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Nutrition Tips for Women

How to Treat Iron Deficiency as a Female Athlete

For the weightlifting female athlete, there's another kind of iron that deserves the spotlight — besides your barbell.

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Iron deficiency is a common problem among female athletes, and nearly half of us may be anemic and not even know it. “A deficiency can occur from many factors, including loss of blood through menstruation, pregnancy, intense training and lack of dietary iron,” says Danielle Schaub, MSPH, RD. “Athletes are more sensitive to the effects of iron deficiency since performance depends on oxygen getting to active muscle and being utilized efficiently.”

Being iron-deficient means that your body doesn’t have enough iron to produce hemoglobin, the compound that enables red blood cells to carry oxygenated blood throughout the body. “Oxygen is needed for aerobic ATP production, which is what provides energy to muscle cells, so therefore low iron means decreased oxygen and less ATP, and therefore more muscle fatigue,” Schaub says. “Iron is also incorporated into the production of new cells, proteins and hormones, helping boost recovery.”

The only surefire way to know whether you’re low in iron is with a blood test, but once diagnosed, it’s relatively easy to boost your levels back up to normal. Outside of popping pills, you can increase your iron levels through nutrition and specific food pairings. Here are three ways to boost your dietary iron — and ultimately lift more physical iron as a result.

Add Vitamin C to Your Diet

Your body can’t produce iron on its own, so it’s important to consume a variety of iron-containing foods such as red meat, fish, poultry and eggs. Nuts and legumes are good sources of iron as are certain veggies such as spinach and mushrooms. However, plant-derived iron may not be as well-absorbed as that from animal sources because it’s a non-heme iron source (e.i., not from blood). But adding about 25 milligrams of vitamin C to your meal — for example, a ¼ cup of orange juice — can double your non-heme iron uptake, according to the Academy of Nutrition and Dietetics. “Vitamin C combines with iron to form an iron chelate complex, making the iron more soluble in the small intestine,” Schaub says.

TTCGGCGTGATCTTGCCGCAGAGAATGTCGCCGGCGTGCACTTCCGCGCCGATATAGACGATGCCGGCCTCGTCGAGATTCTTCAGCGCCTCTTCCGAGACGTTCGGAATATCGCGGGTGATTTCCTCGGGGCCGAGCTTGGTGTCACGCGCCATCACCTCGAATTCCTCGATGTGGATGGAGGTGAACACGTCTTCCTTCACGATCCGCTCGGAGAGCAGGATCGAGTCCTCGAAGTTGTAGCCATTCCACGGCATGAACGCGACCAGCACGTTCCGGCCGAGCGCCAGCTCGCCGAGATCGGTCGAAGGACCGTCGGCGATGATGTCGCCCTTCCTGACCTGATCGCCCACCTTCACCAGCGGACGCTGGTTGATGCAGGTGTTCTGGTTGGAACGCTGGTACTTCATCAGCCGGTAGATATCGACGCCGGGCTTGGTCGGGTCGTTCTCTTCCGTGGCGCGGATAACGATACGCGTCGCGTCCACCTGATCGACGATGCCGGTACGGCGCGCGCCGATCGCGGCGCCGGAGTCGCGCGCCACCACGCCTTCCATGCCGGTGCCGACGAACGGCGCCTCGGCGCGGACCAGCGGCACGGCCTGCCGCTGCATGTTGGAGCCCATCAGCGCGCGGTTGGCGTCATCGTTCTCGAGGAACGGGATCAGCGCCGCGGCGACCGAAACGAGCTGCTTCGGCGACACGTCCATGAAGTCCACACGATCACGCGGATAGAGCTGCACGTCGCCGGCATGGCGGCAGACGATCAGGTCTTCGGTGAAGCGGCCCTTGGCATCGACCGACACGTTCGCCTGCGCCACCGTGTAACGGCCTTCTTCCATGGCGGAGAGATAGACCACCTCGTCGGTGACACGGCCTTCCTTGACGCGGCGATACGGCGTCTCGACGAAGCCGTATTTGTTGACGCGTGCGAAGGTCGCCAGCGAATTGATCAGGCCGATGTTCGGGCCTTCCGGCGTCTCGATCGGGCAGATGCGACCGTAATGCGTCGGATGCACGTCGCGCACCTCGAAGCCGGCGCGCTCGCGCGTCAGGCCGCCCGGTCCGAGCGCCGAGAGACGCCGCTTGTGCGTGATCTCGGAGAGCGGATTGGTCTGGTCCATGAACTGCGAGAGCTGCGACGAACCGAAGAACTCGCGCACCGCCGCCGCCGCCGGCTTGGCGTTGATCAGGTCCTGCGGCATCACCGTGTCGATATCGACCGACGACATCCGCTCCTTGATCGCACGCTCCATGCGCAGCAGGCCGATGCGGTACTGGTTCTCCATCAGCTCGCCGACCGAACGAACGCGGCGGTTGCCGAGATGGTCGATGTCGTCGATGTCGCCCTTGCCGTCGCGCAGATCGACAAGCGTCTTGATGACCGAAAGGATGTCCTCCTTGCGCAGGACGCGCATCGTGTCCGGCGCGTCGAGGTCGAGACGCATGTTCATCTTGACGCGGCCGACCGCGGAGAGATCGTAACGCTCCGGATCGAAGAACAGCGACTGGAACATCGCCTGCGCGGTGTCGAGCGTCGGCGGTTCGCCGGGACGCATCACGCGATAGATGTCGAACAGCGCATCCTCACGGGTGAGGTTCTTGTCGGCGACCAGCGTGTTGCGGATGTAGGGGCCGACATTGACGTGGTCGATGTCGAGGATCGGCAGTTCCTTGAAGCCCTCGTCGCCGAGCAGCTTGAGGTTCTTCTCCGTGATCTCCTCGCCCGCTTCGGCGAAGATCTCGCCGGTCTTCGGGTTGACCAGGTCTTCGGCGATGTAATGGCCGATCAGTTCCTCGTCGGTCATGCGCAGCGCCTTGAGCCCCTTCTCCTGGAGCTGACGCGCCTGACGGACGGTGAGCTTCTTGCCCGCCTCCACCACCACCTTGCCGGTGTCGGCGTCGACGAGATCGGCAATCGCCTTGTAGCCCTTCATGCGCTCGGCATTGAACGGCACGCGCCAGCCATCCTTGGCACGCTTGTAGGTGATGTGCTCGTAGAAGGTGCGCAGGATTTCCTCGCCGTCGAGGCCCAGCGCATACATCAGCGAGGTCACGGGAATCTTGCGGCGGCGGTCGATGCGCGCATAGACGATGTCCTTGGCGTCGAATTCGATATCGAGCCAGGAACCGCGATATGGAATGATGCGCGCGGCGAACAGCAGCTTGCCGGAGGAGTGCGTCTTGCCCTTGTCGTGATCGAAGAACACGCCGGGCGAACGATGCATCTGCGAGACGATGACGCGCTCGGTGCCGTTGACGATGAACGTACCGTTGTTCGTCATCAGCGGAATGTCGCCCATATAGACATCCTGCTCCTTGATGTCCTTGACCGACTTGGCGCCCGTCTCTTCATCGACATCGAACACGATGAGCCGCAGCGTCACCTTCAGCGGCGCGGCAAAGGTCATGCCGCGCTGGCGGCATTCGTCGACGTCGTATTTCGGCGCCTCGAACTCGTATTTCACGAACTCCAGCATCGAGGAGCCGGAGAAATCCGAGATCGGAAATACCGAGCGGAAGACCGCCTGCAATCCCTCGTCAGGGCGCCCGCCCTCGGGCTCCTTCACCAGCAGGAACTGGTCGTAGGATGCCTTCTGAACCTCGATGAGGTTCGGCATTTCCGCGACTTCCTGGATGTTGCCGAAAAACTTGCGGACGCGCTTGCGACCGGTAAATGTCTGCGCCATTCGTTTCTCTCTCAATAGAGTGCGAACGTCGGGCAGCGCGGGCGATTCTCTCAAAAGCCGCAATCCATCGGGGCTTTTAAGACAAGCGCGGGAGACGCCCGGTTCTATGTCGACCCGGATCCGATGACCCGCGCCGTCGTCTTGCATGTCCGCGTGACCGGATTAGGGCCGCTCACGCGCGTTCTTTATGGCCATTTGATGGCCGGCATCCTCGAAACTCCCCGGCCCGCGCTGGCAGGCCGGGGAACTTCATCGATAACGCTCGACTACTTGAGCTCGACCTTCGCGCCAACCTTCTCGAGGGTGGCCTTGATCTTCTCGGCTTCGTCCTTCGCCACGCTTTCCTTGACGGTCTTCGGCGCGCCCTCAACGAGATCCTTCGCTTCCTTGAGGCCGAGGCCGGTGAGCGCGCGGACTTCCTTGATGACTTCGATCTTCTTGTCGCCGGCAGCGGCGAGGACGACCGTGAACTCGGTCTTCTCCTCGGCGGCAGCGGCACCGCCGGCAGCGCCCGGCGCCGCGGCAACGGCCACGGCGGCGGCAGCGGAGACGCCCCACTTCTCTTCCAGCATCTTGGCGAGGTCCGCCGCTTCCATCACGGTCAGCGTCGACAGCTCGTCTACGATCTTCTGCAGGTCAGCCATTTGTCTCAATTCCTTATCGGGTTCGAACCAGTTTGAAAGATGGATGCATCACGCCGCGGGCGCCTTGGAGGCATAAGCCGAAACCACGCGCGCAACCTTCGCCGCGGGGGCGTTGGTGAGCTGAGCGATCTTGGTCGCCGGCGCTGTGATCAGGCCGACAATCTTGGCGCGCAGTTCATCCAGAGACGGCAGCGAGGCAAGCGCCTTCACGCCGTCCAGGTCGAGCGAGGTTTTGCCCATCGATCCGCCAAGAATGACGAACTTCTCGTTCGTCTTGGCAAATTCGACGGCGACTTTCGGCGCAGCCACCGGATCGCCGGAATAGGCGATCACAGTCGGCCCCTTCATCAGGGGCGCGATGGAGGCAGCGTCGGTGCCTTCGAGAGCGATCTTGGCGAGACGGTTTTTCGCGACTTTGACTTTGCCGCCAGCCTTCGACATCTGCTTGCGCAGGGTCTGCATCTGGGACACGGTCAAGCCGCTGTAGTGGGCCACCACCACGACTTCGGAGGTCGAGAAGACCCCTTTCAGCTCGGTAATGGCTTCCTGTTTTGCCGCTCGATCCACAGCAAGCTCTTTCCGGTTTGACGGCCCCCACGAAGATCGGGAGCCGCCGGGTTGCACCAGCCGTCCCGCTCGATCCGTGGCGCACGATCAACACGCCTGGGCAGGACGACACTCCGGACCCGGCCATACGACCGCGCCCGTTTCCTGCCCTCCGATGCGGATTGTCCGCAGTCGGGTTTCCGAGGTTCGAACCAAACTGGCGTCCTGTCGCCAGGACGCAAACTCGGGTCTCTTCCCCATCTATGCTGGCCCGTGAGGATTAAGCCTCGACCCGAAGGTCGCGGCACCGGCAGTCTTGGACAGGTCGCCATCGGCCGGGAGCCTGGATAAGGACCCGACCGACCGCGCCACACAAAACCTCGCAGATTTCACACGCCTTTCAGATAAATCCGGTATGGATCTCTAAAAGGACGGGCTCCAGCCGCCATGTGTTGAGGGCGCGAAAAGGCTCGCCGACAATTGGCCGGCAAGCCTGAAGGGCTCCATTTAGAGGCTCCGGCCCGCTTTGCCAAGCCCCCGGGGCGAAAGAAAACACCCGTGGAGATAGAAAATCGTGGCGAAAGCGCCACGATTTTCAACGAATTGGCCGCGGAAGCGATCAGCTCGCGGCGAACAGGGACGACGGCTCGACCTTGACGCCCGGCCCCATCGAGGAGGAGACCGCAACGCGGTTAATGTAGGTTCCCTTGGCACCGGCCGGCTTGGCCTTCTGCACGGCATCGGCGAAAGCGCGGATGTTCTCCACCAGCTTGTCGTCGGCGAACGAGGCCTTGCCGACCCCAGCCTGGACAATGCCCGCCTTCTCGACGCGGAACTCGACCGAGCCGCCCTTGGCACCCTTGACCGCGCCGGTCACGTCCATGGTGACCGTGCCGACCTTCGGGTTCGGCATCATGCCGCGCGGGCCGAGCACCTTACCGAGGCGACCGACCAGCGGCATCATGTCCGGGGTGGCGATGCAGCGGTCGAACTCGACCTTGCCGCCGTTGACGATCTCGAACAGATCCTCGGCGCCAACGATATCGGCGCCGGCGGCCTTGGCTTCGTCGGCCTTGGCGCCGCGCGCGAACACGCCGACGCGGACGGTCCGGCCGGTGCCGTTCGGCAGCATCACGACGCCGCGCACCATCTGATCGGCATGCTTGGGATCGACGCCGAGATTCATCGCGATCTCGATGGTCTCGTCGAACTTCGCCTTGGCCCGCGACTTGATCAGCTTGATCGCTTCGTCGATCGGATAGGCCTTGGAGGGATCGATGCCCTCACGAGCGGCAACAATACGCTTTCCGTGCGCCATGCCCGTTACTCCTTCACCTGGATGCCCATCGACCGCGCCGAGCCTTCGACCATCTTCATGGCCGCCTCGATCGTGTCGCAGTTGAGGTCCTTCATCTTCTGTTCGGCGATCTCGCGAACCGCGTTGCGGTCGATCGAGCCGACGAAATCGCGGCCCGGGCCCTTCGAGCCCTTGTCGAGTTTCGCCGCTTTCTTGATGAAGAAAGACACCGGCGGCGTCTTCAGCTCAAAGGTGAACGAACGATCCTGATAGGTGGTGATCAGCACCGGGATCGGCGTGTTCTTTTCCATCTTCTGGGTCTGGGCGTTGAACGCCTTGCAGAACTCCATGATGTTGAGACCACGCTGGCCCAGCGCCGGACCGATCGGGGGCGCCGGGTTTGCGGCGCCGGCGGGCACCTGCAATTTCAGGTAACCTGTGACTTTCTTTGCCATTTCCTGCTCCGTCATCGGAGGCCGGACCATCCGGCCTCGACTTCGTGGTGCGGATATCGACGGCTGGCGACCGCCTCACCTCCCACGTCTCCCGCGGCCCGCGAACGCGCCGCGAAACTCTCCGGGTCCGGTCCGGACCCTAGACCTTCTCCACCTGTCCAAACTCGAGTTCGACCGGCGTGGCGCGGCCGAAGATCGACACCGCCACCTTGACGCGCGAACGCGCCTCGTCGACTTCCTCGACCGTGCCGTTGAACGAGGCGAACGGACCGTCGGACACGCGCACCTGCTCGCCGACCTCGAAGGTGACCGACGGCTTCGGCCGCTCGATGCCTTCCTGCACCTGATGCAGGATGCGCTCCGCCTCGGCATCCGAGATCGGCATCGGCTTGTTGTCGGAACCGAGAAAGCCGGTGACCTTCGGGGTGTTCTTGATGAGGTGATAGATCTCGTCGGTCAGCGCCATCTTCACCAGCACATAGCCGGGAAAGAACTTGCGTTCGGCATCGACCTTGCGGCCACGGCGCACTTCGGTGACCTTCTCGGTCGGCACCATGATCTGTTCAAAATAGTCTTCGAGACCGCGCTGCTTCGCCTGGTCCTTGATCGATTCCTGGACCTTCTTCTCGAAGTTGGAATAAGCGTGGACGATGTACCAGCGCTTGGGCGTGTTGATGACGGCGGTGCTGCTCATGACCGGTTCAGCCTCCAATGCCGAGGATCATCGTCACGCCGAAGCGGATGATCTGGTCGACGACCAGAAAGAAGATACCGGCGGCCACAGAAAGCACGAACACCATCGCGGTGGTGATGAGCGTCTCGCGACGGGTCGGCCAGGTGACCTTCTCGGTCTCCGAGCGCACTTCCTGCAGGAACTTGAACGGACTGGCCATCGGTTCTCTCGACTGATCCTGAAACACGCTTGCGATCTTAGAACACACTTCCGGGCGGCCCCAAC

Good Vitamin C Sources

  • kale
  • broccoli
  • bell peppers
  • chard
  • lemons
  • oranges
  • grapefruit

Remove Caffeine and Dairy from Your Diet

According to research, both caffeine and dairy appear to inhibit iron absorption. “Polyphenols, which are found in coffee and tea, bind to iron in your intestinal cells,” Schaub says. “This molecule is unable to enter the bloodstream and be absorbed and instead gets excreted.” And though the mechanism of the interaction between iron and calcium is not well-understood, according to some studies, the absorption of iron is lower when combined with 150 or more milligrams of calcium in a single meal. This equates to less than 1 ounce of cheese, ½ cup of milk or a small container of Greek yogurt.

Cooking with cast-iron

Cook with Cast-Iron

According to a study published in the Journal of Food Science, cooking with cast-iron pans increases the iron content of foods, particularly foods with naturaly high acid, such as tomato sauce and eggs. “Trace amounts of metal can be leached from cast-iron skillets, and though well-seasoned skillets are less reactive to food and less iron will cross over, even the small amount that can leach out can be beneficial if suffering from iron deficiency,” Schaub says.

Word of Warning: Children younger than 3 are highly susceptible to iron toxicity, so play it safe and only use your cast-iron cookware for your personal meal prep.

Symptoms of Iron Deficiency

  • Extreme fatigue
  • Weakness
  • Pale skin
  • Rapid heart rate and/or breathing
  • Headaches
  • Dizziness
  • Lightheadedness
  • Cold extremities
  • Brittle nails
  • PICA (cravings for nonnutritive substances, such as ice, dirt or starch)

Iron Requirements

Active women ages 19 to 50: 18 mg/day

Active women ages 51+: 8 mg/day